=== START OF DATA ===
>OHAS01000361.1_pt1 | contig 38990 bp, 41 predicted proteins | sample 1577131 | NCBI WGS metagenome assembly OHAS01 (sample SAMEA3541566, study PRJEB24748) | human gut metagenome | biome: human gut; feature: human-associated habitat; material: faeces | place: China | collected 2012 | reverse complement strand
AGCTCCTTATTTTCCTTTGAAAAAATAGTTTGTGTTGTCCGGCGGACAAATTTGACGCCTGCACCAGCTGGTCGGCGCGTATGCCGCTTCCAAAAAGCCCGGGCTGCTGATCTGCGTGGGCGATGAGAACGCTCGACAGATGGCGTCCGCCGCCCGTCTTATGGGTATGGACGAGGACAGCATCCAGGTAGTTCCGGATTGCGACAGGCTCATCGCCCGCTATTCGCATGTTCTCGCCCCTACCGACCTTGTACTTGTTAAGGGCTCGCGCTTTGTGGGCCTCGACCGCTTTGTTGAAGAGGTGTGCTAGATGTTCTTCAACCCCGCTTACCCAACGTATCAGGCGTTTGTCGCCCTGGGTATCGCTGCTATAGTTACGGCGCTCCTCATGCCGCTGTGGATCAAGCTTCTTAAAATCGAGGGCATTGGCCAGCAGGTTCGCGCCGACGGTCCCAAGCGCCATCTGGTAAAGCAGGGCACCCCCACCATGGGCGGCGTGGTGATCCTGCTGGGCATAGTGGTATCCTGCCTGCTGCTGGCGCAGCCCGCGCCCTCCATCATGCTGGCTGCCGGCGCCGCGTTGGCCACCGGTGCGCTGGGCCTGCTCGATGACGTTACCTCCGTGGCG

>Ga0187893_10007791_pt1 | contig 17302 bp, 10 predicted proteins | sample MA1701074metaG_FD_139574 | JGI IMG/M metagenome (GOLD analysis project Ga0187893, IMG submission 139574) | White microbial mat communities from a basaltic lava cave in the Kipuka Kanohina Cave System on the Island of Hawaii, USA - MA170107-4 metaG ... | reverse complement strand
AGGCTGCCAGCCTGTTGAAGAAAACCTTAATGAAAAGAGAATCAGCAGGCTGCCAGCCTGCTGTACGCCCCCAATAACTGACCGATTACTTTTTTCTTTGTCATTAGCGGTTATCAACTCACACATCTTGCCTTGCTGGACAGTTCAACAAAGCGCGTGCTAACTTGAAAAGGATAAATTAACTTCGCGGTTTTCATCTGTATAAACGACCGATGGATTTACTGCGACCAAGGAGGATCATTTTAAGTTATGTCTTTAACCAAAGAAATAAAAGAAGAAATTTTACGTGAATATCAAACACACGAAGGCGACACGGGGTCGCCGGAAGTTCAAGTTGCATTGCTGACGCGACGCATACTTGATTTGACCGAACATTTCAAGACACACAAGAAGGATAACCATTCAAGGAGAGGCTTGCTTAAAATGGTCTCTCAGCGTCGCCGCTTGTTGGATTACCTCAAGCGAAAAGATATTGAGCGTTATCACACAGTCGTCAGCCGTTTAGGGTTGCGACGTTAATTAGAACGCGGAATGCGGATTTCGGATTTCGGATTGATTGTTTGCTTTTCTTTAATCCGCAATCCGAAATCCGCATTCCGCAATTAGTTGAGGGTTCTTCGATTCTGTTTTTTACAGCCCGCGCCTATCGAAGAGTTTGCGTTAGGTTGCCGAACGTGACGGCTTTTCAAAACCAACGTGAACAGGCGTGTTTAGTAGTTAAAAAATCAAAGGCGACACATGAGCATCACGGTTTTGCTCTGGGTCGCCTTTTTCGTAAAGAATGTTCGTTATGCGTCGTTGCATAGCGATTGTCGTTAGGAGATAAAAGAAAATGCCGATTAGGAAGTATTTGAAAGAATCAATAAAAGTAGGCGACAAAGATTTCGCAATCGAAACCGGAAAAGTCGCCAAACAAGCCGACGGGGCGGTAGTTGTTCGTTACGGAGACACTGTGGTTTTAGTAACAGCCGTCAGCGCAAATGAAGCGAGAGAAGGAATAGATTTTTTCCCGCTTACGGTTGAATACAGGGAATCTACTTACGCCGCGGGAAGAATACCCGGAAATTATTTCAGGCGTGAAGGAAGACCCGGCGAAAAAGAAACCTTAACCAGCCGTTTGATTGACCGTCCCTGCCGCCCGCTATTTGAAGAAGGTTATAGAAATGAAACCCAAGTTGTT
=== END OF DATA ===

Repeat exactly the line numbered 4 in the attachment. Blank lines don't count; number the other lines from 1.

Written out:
AGGCTGCCAGCCTGTTGAAGAAAACCTTAATGAAAAGAGAATCAGCAGGCTGCCAGCCTGCTGTACGCCCCCAATAACTGACCGATTACTTTTTTCTTTGTCATTAGCGGTTATCAACTCACACATCTTGCCTTGCTGGACAGTTCAACAAAGCGCGTGCTAACTTGAAAAGGATAAATTAACTTCGCGGTTTTCATCTGTATAAACGACCGATGGATTTACTGCGACCAAGGAGGATCATTTTAAGTTATGTCTTTAACCAAAGAAATAAAAGAAGAAATTTTACGTGAATATCAAACACACGAAGGCGACACGGGGTCGCCGGAAGTTCAAGTTGCATTGCTGACGCGACGCATACTTGATTTGACCGAACATTTCAAGACACACAAGAAGGATAACCATTCAAGGAGAGGCTTGCTTAAAATGGTCTCTCAGCGTCGCCGCTTGTTGGATTACCTCAAGCGAAAAGATATTGAGCGTTATCACACAGTCGTCAGCCGTTTAGGGTTGCGACGTTAATTAGAACGCGGAATGCGGATTTCGGATTTCGGATTGATTGTTTGCTTTTCTTTAATCCGCAATCCGAAATCCGCATTCCGCAATTAGTTGAGGGTTCTTCGATTCTGTTTTTTACAGCCCGCGCCTATCGAAGAGTTTGCGTTAGGTTGCCGAACGTGACGGCTTTTCAAAACCAACGTGAACAGGCGTGTTTAGTAGTTAAAAAATCAAAGGCGACACATGAGCATCACGGTTTTGCTCTGGGTCGCCTTTTTCGTAAAGAATGTTCGTTATGCGTCGTTGCATAGCGATTGTCGTTAGGAGATAAAAGAAAATGCCGATTAGGAAGTATTTGAAAGAATCAATAAAAGTAGGCGACAAAGATTTCGCAATCGAAACCGGAAAAGTCGCCAAACAAGCCGACGGGGCGGTAGTTGTTCGTTACGGAGACACTGTGGTTTTAGTAACAGCCGTCAGCGCAAATGAAGCGAGAGAAGGAATAGATTTTTTCCCGCTTACGGTTGAATACAGGGAATCTACTTACGCCGCGGGAAGAATACCCGGAAATTATTTCAGGCGTGAAGGAAGACCCGGCGAAAAAGAAACCTTAACCAGCCGTTTGATTGACCGTCCCTGCCGCCCGCTATTTGAAGAAGGTTATAGAAATGAAACCCAAGTTGTT